United States District Court, D. Oregon, Portland Division
OPINION AND ORDER
JANICE M. STEWART, Magistrate Judge.
Plaintiff, Siltronic Corporation ("Siltronic"), filed the underlying action for declaratory judgment and breach of contract in order to allocate financial responsibility for environmental claims pursuant to various insurance policies. The umbrella liability insurance provider, Granite State Insurance Company ("Granite State"), filed a cross-claim against the general commercial liability provider, Employers Insurance Company of Wausau ("Wausau"), seeking declaratory judgment regarding its defense and indemnity obligations to Siltronic.
Wausau has ceased defending Siltronic on the basis that the limits of its policies have been exhausted. Granite State believes that Wausau has mischaracterized many of its payments, causing a premature exhaustion of its policies. Accordingly, Granite State now seeks summary judgment (docket #71) that certain payments made by Wausau of at least $357, 568.04 (and arguably as much as $517, 205.62) should be characterized as defense costs and not indemnity costs. For the reasons that follow, the motion is granted in part and denied in part.
Siltronic purchased six annual Commercial General Liability policies from Wausau for the years 1980 through 1986. Each of the six policies provides $1 million in indemnity liability, for a total of $6 million of coverage. These policies require Wausau to defend Siltronic until the $6 million indemnity limit is exhausted, which then triggers Granite State's obligations under its umbrella policies. On October 4, 2000, DEQ issued an Order ("2000 DEQ Order") requiring Siltronic to "perform a Remedial Investigation" approved by DEQ in order "to determine the nature and extent of releases of hazardous substances to Willamette River sediments" and "to develop and implement source control measures to address such releases, if necessary." Burr Decl., (docket #74-3), Ex. 1, pp. 1, 5. In order to comply, Siltronic hired the environmental consulting firm of Maul Foster and Alongi, Inc. ("Maul Foster"). In September 2003, Wausau began paying Siltronic's costs incurred in complying with the 2000 DEQ Order.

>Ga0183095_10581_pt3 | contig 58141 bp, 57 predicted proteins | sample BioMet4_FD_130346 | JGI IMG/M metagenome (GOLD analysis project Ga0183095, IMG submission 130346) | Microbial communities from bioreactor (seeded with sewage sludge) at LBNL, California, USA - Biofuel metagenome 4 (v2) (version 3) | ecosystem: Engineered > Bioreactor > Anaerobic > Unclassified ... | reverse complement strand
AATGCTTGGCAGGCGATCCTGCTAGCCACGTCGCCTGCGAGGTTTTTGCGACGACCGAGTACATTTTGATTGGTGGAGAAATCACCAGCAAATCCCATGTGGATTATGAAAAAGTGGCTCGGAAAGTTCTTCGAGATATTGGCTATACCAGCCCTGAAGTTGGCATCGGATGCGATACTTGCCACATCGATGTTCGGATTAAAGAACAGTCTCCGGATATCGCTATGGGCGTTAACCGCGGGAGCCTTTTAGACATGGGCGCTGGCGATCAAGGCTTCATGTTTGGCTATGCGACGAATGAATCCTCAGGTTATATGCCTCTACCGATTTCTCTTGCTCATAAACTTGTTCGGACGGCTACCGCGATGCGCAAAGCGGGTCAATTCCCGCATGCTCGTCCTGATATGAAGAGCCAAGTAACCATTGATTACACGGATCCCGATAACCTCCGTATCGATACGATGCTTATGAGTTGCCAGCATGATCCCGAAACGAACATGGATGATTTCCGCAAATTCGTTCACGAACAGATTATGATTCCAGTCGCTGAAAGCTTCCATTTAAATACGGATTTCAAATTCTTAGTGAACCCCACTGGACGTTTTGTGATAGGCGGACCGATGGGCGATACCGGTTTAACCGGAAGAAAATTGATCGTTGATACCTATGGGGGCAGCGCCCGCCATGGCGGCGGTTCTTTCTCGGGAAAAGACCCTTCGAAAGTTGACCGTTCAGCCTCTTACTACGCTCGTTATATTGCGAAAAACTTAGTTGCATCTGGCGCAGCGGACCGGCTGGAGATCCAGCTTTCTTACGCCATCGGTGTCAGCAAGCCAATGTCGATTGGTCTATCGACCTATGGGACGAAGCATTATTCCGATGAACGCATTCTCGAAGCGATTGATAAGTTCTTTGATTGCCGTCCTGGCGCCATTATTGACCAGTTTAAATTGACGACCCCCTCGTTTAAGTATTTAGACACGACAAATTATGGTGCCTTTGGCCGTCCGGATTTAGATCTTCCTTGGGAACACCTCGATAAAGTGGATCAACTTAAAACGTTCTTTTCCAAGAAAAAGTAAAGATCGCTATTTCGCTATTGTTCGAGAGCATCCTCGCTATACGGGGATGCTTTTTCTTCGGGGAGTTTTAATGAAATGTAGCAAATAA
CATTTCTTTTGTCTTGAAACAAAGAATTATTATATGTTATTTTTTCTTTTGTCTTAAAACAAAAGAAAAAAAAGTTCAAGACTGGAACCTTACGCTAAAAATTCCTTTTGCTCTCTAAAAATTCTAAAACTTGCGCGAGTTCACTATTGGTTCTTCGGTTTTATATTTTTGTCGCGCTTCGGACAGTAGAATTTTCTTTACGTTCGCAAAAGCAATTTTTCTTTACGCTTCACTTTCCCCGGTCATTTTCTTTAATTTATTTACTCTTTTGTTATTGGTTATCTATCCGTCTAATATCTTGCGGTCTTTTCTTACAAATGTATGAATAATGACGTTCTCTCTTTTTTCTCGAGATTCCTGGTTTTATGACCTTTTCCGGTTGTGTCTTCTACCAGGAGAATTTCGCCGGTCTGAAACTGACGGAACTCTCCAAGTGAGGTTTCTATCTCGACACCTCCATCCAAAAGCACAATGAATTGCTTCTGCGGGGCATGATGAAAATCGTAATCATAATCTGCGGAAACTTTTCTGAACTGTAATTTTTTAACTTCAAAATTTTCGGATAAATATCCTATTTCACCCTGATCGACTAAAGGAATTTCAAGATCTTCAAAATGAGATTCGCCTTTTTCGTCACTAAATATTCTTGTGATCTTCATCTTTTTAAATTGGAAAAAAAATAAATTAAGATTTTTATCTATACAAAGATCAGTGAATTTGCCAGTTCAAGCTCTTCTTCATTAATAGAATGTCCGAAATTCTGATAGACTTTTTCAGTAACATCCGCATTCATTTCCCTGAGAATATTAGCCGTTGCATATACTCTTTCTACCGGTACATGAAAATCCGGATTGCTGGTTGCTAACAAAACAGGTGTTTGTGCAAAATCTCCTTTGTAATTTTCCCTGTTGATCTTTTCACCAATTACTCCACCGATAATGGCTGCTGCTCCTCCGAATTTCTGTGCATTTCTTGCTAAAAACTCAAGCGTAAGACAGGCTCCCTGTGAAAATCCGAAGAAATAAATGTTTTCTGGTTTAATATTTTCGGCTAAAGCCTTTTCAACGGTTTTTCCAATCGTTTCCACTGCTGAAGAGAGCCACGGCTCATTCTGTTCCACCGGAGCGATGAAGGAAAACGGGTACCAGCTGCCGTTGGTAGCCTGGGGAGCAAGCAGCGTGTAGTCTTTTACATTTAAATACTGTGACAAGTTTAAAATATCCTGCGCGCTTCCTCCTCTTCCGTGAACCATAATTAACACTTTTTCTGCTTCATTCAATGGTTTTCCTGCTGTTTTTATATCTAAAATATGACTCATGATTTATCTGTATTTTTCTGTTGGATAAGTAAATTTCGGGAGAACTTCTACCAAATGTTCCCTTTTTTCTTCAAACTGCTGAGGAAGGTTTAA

On February 5, 2004, DEQ issued another Order ("2004 DEQ Order") requiring Siltronic to perform a "remedial investigation of releases of trichloroethene (TCE) and its degradation byproducts... and to identify and implement, if necessary, source control measures for unpermitted discharges or releases of TCE." Id., Ex. 3, p.1. The focus of work under the 2000 DEQ Order did not include TCE which was detected in July 2003 in the soil below the ground surface. Id., Ex. 3, p. 2.
On February 17, 2004, Siltronic responded to the 2004 DEQ Order with its Notice of Intent to Comply. Barber Decl. (docket #57), Ex. 2. Siltronic agreed to "perform such Remedial Investigation and Source Control Measures and additional measures as set forth [in the 2004 DEQ Order] or are otherwise required to identify, assess and implement source control measures, as appropriate, with respect to TCE and the hazardous substances associated with TCE as may be located on the Siltronic Property." Id.
On April 16, 2007, Maul Foster submitted a Remedial Investigation Report ("RI Report") in response to the 2004 DEQ Order which states: "With the exception of full implementation of source control measures, Siltronic has completed the scope of work in the [2004 DEQ] Order." Juncal Decl. (docket #115), ¶¶ 11-12. On October 29, 2007, Maul Foster submitted an Outfall Backfill Evaluation Report which concluded that "the pipe trench backfill is not a current or historical pathway for TCE." Peale Decl. (docket #75), Ex. 1, p. 1.